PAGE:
The exposure of the identities of millions of users who access or have accessed online cheating website Ashley Madison has sparked a global uproar, both related to cheating in general and privacy violations. Already, two suicides in Canada are being investigated for their potential link to the site’s hack; the CEO of Ashley Madison’s parent company has stepped down following the catastrophe; celebrities like Josh Duggar of American reality television and various people in political positions have been publicly exposed for their infidelity. But the analysis of the site’s users has most recently revealed that, not only is the number of women on the site dwarfed by the number of men, the majority of female profiles were either fake or went unused.
An analysis by Gizmodo found that out of the 5.5 million female accounts on Ashley Madison (there are 31 million male accounts), only about 1,500 of the female users had ever checked their messages, only 2,400 had ever chatted, and only 9,700 had ever replied to a message. The rest of the accounts are bots, fake, or inactive.
The conclusion to draw here is that the largest portal on the internet through which spouses cheat on their partners is actually a portal for men to cheat. While it is unknown whether these men are in heterosexual or homosexual relationships, for the purposes of this article, let’s assume the majority of these men are/were cheating on their wives.
The Ashley Madison hack exposes the fact that the digital experience in general favors men. Technically, Ashley Madison is not a dating website, but to narrow in on how women get the short end of the stick when it comes to putting themselves online, let’s look at online dating.
The perils of online dating for women are not new, they just have been garnering more of the spotlight as women have begun to expose the violent culture behind text messages and what often start out as innocuous exchanges between strangers. Last October, a writer in Ms. Magazine explained why she created an Instagram account to expose the threats and harassment she receives as a woman on online dating sites. She points out that female rejection of male attention online elicits similar responses as it does in real life: anger, threats, and sometimes violence. Another woman has created an Instagram account to publish harassing if not threatening messages she receives through dating app Tinder because she lists the word “feminist” in her profile. The link between real-life harassment and assault from such digital behavior is hard to ignore. (See: When Women Refuse, a blog that depicts accounts of women’s experiences — both online and in real life — of harassment and assault after rejecting male advances.) The experiences of women using online dating sites that result in their direct harassment are everywhere.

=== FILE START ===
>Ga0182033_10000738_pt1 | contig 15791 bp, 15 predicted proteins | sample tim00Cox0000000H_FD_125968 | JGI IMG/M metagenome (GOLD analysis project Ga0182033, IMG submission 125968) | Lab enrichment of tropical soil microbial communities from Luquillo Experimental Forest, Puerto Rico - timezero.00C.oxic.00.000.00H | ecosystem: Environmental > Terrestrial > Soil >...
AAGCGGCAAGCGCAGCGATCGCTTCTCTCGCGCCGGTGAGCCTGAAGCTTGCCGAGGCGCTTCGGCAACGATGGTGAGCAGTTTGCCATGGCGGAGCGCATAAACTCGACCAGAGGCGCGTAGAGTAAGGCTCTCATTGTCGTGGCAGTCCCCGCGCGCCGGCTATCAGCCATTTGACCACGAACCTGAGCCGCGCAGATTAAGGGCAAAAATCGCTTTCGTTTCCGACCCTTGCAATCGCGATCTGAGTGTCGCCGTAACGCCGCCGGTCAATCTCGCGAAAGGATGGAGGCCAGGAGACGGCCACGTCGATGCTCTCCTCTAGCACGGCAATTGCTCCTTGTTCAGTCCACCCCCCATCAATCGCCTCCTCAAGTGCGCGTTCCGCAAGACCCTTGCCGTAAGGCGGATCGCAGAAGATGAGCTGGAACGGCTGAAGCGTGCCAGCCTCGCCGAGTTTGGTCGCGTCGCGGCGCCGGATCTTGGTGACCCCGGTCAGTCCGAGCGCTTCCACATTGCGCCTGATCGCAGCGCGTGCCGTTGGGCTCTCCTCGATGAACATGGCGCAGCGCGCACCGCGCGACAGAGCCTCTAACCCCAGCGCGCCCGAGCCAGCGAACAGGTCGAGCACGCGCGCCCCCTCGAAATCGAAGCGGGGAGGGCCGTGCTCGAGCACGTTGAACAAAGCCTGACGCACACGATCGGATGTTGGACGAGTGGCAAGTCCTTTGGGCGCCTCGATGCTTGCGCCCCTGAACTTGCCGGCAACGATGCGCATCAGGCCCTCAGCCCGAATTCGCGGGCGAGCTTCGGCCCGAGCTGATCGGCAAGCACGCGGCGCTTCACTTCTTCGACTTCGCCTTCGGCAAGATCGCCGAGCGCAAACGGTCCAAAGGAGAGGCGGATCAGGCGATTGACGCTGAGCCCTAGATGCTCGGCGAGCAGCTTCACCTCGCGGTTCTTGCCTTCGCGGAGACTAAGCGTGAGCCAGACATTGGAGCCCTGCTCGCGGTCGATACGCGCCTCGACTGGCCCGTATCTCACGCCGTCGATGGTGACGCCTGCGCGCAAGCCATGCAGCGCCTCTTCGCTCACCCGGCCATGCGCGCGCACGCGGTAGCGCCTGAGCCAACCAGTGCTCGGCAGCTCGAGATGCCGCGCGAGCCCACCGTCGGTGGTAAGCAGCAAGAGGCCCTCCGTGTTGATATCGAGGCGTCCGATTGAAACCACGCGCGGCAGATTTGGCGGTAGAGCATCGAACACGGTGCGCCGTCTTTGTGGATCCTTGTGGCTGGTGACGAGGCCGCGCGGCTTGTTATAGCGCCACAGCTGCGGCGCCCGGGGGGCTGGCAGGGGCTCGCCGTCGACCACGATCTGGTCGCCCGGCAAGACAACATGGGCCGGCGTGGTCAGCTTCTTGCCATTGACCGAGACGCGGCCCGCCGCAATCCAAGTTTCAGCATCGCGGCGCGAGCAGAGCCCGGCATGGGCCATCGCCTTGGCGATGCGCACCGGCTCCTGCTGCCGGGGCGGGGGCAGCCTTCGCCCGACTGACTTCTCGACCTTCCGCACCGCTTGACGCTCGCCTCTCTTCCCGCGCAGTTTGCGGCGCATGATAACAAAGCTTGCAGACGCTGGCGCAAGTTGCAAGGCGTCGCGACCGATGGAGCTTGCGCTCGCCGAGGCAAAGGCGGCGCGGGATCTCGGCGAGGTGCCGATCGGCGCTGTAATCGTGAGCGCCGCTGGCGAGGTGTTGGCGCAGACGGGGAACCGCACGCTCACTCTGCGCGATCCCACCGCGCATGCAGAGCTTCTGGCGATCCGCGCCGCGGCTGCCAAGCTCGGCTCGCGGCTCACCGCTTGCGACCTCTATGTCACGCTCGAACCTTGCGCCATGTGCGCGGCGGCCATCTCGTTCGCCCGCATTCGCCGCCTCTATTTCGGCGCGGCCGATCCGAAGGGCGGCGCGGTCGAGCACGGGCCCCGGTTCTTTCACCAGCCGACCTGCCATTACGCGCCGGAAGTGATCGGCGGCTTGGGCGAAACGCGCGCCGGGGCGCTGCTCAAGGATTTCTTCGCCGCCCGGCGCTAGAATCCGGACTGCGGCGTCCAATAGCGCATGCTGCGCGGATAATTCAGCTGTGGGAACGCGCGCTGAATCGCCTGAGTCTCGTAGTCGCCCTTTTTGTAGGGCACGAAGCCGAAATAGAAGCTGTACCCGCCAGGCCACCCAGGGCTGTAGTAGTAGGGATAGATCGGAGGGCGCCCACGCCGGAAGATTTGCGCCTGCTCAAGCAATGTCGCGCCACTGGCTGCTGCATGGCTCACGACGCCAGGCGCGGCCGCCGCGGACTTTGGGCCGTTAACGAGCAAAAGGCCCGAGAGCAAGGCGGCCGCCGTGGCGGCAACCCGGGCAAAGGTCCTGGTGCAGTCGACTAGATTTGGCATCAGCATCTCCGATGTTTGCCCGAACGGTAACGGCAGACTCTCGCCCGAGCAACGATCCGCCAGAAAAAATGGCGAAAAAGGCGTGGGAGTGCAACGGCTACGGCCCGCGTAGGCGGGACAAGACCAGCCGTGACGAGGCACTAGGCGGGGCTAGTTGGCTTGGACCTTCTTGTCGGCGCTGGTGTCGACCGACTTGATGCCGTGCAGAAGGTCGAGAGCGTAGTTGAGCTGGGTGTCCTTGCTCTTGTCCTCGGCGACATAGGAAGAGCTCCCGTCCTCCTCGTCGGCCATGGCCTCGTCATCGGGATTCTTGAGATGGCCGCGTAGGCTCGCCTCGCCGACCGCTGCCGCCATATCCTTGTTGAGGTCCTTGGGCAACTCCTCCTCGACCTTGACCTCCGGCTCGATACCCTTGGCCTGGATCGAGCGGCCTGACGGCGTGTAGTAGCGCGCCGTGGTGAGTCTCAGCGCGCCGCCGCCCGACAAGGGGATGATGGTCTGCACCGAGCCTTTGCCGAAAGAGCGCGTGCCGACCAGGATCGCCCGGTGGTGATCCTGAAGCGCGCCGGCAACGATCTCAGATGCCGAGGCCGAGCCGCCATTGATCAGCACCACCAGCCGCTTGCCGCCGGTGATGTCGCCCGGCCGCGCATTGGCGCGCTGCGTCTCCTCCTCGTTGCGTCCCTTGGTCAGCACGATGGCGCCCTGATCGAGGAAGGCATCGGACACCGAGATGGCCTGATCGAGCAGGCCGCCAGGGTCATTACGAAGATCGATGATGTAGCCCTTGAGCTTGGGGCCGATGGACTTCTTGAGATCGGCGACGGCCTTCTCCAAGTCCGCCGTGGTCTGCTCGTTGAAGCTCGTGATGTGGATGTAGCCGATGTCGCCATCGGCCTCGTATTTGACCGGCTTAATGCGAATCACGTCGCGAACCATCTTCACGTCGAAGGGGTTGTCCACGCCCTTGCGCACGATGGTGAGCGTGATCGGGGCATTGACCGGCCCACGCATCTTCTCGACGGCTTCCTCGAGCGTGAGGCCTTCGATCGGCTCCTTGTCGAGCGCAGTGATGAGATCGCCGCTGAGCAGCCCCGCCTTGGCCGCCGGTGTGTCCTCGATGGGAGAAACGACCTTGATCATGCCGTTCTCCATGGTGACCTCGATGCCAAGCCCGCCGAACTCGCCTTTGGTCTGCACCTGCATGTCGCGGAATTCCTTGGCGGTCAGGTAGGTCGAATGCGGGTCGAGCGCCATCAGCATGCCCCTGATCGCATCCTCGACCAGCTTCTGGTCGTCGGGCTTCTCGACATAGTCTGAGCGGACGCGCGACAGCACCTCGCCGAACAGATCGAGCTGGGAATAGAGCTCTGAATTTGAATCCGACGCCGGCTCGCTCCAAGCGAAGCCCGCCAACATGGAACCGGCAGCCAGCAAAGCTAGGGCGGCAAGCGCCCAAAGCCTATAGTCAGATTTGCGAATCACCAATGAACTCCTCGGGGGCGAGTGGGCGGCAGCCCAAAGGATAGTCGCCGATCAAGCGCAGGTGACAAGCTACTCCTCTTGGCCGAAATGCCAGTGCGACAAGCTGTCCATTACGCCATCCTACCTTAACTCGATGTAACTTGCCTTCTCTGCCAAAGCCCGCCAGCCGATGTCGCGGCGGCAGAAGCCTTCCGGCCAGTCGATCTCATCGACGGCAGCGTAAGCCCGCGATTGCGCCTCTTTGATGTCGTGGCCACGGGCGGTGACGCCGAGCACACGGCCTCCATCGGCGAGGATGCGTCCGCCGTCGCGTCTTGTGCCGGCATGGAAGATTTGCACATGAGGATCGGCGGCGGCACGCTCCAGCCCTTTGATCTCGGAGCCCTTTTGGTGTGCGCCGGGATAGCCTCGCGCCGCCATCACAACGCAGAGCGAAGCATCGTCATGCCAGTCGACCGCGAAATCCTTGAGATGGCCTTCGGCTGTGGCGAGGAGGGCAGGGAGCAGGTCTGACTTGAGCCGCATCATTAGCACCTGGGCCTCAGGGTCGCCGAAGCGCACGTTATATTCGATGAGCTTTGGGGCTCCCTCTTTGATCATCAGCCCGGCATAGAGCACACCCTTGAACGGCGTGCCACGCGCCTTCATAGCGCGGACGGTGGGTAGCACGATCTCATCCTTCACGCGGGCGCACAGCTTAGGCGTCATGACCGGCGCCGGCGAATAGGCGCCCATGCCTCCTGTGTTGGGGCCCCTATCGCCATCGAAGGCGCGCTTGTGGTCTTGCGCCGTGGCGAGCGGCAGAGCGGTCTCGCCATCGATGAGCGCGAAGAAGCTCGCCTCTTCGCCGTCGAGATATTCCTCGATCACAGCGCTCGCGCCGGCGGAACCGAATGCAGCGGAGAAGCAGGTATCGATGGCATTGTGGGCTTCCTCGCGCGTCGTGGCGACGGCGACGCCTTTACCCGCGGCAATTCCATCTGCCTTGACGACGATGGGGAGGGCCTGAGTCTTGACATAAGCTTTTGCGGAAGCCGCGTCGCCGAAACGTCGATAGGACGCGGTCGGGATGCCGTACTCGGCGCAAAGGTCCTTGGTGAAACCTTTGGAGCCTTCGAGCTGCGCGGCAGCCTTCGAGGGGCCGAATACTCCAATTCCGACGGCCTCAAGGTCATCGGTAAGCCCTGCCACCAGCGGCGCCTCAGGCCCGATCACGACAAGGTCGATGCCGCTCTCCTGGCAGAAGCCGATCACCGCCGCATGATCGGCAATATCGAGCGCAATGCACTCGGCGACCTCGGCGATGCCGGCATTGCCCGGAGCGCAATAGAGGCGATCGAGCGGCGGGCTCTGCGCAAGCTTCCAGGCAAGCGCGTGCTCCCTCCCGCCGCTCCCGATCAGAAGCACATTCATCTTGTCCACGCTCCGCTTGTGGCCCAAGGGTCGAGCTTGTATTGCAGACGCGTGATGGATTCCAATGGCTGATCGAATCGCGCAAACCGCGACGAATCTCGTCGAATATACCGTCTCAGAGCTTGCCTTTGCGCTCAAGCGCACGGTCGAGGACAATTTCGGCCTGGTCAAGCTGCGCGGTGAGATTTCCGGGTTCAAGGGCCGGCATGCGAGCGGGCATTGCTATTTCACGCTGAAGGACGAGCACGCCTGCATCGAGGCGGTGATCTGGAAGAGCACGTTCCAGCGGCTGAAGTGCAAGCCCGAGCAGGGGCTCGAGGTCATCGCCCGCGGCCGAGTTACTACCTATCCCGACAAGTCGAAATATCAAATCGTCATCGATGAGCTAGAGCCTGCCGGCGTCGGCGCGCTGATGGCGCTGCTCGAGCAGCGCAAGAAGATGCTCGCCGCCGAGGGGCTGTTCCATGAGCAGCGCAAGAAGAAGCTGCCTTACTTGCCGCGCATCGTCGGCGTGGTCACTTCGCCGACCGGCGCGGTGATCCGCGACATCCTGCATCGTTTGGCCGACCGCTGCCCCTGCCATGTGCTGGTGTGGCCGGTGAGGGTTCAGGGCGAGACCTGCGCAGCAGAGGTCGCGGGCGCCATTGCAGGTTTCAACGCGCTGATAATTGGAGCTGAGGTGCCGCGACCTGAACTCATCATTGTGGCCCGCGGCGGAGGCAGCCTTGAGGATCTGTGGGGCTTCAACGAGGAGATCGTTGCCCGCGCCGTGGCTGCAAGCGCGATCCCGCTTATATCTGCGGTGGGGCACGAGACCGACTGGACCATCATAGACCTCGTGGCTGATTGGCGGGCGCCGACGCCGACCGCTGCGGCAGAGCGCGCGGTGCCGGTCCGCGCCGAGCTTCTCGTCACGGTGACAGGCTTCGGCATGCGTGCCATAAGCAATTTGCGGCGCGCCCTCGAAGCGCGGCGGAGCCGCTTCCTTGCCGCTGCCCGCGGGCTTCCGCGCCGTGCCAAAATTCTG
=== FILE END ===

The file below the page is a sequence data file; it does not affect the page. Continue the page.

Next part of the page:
But harassment is not relegated to the world of online dating; research published late last year from Pew found that women aged 18-24 experience certain severe types of harassment at disproportionately high levels: 26% of the women surveyed had been stalked online, and 25% were the target of online sexual harassment. Additionally, “they do not escape the heightened rates of physical threats and sustained harassment common to their male peers and young people in general,” according to the research. Men were more likely to experience less severe forms of harassment such as name-calling or embarrassment.
And Blouin News has already delved into how disproportionally women experience violent threats and harassment in the online gaming world.
The fact that millions of men have cheated on their spouses through Ashley Madison does not mean that men cheat on their spouses more often than women do. But that supposition is hard to dismiss given how the experiences of men and women on the internet now directly mirror the experiences of men and women in real life. Indeed, The Washington Post cites Debby Herbenick, a sex researcher at Indiana University, who says that, based on her own research and interviews, men tend to seek out affairs more often than women and are likely to be more successful in doing so offline. She notes that sites like Ashley Madison tend to repel female users because of their ill-treatment and harassment.
And when it comes to online behavior translating into real life behavior, the results of that same Pew study found that digital experiences conform to the gender split in crime victimization in general: men are more likely to be murdered or violently assaulted by strangers while women are more likely to be sexually assaulted, victims of sex crimes as a whole, abused by partners, and stalked. Young women in particular are targets of gender-based violence. While the link may seem like a stretch, it isn’t: the internet has become a place for many men to get what they want. And when they don’t, a small but vocal minority tend to harass and violently threaten the women who reject them. Sadly, it looks like rape culture has gone digital.